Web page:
In lieu of photos of our frozen food, check out this awesome slide show of families with their weekly groceries. I'm always interested in what's in other people's fridges and pantries, so enjoyed the photos on that level. But even more interesting is seeing the distribution of produce, meat, bread, and processed foods among people from all over the globe. The slides also include the families' weekly food expenditure (anywhere from $1 to $500) and favorite meals. I'd like the Italians to adopt me (no offense, Mom, but you know my feelings about pasta), but I'll drink with the Germans, thank you very much.

Sunday, January 13

Lively Up Yourself Lentil Soup

After a few nights of leftovers/dining out, we returned to the kitchen with another offering from the 101 Cookbooks blog. I wouldn't exactly describe this soup as "lively," but it was tasty and wholesome, and a cinch to make.

Edited to add: The saffron yogurt gets more interesting after a day or two -- more vivid color, more complex flavor. If you're planning a weekly menu, making the yogurt a night or two in advance is a good idea.

Graham, of course, continues to resist nutritious lentils.

Here's Dean, enjoying O's and teething biscuits.

Wednesday, January 9

Sweet Potato Pot Pie

Dinner tonight was inspired by the abundance of sweet potatoes in our refrigerator. Thank goodness for 101 Cookbooks! Check out the many enticing recipes and downright pornographic food photography.

I made this recipe with two small modifications:
1) I used peas instead of corn, since that's what we had (corn would have been good, and slightly more in keeping with the spirit of the recipe, but the peas were fine).
2) We didn't have oven-proof bowls suitable for pot pie-ing, so I made it as a casserole.

This was prepped, assembled, and cooked in a reasonable amount of time, and it was awfully tasty. Very nice comfort food, and chock full of vitamin A!

It's evil how good puff pastry is.

Tuesday, January 8

Pasta & salad

Running late getting dinner together + needing to hit the grocery store = Pasta!

All the produce is local, so that felt good. As Dean could have told us from his sampling pictured below, the mustard greens are spicy! I like a leaf that packs a punch, but a couple of bites made my eyes water. Thank goodness for the cooling influences of romaine and radish micro-greens.

It's nice to eat pasta because Graham will actually share our meal, and not just our table. Dean ate a little baby dahl and mama grain. Mmm!

Local produce

Tuesday is Greenling day, and our local box arrived brimming with sexy greens, grapefruits, oranges, carrots, and potatoes aplenty.

Here, Graham shows off what real carrots, grown by real farmers, look like.

Baby gourmand Dean tries some mustard greens:

I've also updated the post below with a picture of the fish tacos we ate last week.

Monday, January 7

Cabbage Conquered

My mission tonight was straightforward, but not easy: to dispatch a head of cabbage without us having to hold our noses while we ate it. Lately it's common to find a big beautiful head of cabbage in our Greenling Local Box™ delivery, but they run the risk of going to waste in our fridge.

Madhur Jaffrey to the rescue! I made Turkish cabbage and seasoned rice from her "World Vegetarian." When done properly, this layered dish is supposed to slide out of your pan like a cake. I didn't even bother. I just stuck a spoon in it and said "I'm done! If you're hungry, you'll eat it."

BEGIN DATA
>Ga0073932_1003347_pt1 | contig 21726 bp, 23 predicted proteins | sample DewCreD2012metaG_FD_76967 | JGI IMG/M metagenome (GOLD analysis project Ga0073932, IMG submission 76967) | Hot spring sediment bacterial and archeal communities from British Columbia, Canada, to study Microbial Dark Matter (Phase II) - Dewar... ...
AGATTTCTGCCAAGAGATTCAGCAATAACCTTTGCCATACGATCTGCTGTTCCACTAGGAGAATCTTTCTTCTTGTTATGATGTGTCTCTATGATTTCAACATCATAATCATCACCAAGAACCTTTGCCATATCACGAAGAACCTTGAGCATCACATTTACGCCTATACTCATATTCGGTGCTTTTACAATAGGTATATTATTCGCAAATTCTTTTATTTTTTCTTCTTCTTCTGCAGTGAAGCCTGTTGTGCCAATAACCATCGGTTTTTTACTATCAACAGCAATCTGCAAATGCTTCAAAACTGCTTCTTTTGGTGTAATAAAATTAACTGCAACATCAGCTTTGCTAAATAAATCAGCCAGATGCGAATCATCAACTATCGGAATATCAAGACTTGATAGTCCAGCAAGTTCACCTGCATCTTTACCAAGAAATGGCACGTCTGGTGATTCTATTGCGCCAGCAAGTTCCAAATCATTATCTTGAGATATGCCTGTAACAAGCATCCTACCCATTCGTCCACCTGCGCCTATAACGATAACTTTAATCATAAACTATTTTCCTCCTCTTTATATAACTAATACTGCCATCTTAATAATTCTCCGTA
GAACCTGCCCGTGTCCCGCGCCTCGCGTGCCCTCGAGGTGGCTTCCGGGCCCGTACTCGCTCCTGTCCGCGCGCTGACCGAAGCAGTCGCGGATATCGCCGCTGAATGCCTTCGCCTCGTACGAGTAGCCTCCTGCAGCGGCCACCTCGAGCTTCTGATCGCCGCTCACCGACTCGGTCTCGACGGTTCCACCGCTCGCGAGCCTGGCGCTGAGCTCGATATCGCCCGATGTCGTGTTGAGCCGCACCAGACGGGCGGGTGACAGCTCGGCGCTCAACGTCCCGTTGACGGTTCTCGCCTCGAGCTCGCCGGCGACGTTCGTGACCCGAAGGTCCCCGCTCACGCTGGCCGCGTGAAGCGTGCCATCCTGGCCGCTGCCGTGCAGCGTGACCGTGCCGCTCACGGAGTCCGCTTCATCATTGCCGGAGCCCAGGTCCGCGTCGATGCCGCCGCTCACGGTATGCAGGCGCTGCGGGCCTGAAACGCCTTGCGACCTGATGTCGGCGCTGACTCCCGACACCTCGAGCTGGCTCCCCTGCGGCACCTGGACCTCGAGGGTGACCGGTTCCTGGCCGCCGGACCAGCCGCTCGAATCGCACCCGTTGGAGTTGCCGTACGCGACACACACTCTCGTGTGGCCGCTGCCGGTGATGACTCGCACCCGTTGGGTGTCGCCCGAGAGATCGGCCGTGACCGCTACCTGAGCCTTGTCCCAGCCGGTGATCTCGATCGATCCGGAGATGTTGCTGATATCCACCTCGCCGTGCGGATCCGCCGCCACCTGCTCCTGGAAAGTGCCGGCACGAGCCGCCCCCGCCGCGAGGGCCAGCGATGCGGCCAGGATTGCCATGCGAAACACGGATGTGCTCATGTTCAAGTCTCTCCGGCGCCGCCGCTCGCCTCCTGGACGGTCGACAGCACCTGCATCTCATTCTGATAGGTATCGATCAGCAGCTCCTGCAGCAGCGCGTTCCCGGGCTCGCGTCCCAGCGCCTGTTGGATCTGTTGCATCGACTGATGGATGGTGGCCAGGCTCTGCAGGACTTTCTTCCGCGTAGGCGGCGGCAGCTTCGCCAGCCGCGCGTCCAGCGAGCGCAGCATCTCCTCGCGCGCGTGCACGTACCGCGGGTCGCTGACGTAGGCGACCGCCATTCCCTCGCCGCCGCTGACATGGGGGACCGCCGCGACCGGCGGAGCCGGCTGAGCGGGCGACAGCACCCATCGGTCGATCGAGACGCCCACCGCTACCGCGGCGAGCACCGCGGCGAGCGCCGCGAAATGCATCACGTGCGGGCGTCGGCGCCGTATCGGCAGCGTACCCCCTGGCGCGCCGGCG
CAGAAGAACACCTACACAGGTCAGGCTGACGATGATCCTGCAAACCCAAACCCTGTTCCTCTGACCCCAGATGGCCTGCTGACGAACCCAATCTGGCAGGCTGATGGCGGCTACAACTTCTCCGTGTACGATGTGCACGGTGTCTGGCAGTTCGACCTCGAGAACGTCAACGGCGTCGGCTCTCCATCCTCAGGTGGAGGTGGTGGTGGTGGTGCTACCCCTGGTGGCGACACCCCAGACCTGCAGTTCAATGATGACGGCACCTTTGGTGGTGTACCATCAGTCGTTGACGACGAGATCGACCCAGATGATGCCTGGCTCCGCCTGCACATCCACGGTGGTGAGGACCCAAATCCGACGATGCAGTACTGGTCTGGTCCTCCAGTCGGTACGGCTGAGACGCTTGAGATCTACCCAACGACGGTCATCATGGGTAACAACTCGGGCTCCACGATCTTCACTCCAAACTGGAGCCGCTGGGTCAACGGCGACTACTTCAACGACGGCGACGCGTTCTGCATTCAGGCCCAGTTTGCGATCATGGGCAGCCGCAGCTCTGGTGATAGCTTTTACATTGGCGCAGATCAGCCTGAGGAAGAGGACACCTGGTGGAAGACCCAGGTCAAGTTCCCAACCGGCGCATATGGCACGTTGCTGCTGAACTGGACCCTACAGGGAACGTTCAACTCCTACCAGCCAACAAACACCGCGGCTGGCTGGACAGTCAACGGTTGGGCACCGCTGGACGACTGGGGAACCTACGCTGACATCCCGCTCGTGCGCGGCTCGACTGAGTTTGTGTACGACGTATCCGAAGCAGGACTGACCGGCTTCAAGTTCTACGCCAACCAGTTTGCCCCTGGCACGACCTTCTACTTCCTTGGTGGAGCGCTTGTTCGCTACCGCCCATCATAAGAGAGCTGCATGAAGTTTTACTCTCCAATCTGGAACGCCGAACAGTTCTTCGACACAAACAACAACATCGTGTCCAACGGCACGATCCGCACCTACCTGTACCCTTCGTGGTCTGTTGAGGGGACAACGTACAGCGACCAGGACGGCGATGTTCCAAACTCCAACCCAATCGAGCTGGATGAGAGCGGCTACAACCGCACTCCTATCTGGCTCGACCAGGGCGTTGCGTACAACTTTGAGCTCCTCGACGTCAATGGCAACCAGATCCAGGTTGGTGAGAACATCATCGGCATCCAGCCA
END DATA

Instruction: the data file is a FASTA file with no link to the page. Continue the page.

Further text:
It's got onions, pine nuts, currants (for which I cleverly substituted raisins), cinnamon, and dill.

This would have gone great with some braised lamb or something cool like that. Too bad I didn't have the energy or the food on hand. We are such a one-dish family!

Cabbage and Seasoned Rice

Foodie celebrity boyfriends

Age matters not when your celebrity boyfriend is none other than The Minimalist. We -- well, Zach -- made his Baked Eggs on Sunday. Ohmigod.

But then there's Michael Pollan, savior of local, real food, whose new book arrived today from Amazon. I could see Zach being very Pollan-esque in about 10-15 years, especially if we embark on a farming adventure and he gets to indulge his dream of building his own house/office/studio on the property. Lucky me!

Saturday, January 5

January 2-4

On the 2nd, we had leftovers from the first!

January 3rd, I made a dish I'm dubbing "Haphazard Fish Tacos." It went a little something like this:
Tortillas (flour, 'cause that's what we had)
Swiss chard
Breaded Tilapia fillets (bread crumbs from many-days-old French bread, plus chili powder and cumin)
Onions, carrots, cilantro, and pineapple sauteed in a little olive oil, lemon, and fresh orange juice

I served the tacos with wedges of sweet potato baked with paprika and cumin.

It was a pretty good meal, which indicates either that fish tacos are pretty hard to mess up or that I am a culinary genius.

January 4th the boys and I had pizza at my parents' house; Zach had a tuna salad sandwich.

Tuesday, January 1

Mediterranean Lentil Salad

Happy new year! I made this Mediterranean salad today. It was mid-afternoon, and not meal-time, but I wanted to have some fresh food on hand.

I've done this a few times before. It's really simple and fresh-tasting. It would be perfect for taking to a pot-luck or a picnic of some kind.

Happy New Year! Chicken and Black-Eyed Peas

Chicken Pockets Stuffed with Goat Cheese, Chorizo, and Pine Nuts on a Bed of Southern-Style Black-Eyed Peas
from Emeril's New New Orleans Cooking

Easy to make, moderately time-consuming. This was a very tasty dinner (definitely the best black-eyed peas I've made). We used soyrizo instead of the real stuff; next time I think I'd use less of it, since the flavor was a little dominating. Otherwise a success!